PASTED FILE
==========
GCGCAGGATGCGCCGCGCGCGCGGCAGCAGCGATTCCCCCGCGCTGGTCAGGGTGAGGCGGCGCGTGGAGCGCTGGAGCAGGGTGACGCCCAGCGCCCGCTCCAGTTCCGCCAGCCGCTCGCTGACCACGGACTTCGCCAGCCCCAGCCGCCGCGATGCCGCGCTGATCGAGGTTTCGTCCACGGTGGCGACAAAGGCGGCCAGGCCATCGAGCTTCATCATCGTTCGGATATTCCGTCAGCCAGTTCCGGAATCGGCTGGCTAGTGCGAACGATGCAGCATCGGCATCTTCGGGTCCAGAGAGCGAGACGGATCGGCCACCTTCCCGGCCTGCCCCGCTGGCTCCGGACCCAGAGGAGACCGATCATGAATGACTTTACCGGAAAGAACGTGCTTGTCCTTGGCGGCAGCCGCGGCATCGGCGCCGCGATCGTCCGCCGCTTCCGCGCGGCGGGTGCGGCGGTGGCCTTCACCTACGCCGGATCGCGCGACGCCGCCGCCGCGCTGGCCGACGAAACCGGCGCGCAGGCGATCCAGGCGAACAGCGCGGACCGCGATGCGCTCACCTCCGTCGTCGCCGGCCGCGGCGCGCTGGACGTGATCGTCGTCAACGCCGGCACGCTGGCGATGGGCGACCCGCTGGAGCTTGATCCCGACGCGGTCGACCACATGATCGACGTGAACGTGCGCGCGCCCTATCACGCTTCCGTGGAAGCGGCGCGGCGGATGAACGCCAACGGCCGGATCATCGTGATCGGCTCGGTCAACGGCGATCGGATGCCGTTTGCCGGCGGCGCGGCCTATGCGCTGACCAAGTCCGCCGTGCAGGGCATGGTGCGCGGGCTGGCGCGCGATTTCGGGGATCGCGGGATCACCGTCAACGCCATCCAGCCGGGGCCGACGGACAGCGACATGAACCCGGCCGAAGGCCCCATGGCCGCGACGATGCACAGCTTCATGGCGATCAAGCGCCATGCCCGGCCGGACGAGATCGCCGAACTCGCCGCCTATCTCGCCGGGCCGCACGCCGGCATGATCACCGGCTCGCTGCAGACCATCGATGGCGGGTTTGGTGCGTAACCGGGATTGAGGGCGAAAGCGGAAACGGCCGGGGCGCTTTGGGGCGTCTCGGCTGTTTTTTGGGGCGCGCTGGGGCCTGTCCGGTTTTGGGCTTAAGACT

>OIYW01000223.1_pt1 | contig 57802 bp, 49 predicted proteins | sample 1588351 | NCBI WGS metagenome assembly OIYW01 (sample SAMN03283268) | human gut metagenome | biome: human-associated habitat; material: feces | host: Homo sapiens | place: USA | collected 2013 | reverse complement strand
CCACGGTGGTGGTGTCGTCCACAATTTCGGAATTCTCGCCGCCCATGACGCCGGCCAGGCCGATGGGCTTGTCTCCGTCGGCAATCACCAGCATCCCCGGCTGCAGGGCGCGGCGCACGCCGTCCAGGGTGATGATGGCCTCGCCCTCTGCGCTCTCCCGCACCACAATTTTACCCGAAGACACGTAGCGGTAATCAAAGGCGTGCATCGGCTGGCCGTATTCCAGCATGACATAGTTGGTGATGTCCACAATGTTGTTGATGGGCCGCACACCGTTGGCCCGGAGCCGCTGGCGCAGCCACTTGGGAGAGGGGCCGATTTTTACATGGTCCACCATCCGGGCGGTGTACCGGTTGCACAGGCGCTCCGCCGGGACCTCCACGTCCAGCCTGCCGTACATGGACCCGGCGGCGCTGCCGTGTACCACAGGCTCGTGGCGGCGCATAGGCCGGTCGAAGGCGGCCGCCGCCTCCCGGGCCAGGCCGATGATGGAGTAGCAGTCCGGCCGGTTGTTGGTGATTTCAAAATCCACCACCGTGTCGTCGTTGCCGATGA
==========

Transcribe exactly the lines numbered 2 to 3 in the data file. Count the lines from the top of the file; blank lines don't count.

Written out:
>OIYW01000223.1_pt1 | contig 57802 bp, 49 predicted proteins | sample 1588351 | NCBI WGS metagenome assembly OIYW01 (sample SAMN03283268) | human gut metagenome | biome: human-associated habitat; material: feces | host: Homo sapiens | place: USA | collected 2013 | reverse complement strand
CCACGGTGGTGGTGTCGTCCACAATTTCGGAATTCTCGCCGCCCATGACGCCGGCCAGGCCGATGGGCTTGTCTCCGTCGGCAATCACCAGCATCCCCGGCTGCAGGGCGCGGCGCACGCCGTCCAGGGTGATGATGGCCTCGCCCTCTGCGCTCTCCCGCACCACAATTTTACCCGAAGACACGTAGCGGTAATCAAAGGCGTGCATCGGCTGGCCGTATTCCAGCATGACATAGTTGGTGATGTCCACAATGTTGTTGATGGGCCGCACACCGTTGGCCCGGAGCCGCTGGCGCAGCCACTTGGGAGAGGGGCCGATTTTTACATGGTCCACCATCCGGGCGGTGTACCGGTTGCACAGGCGCTCCGCCGGGACCTCCACGTCCAGCCTGCCGTACATGGACCCGGCGGCGCTGCCGTGTACCACAGGCTCGTGGCGGCGCATAGGCCGGTCGAAGGCGGCCGCCGCCTCCCGGGCCAGGCCGATGATGGAGTAGCAGTCCGGCCGGTTGTTGGTGATTTCAAAATCCACCACCGTGTCGTCGTTGCCGATGA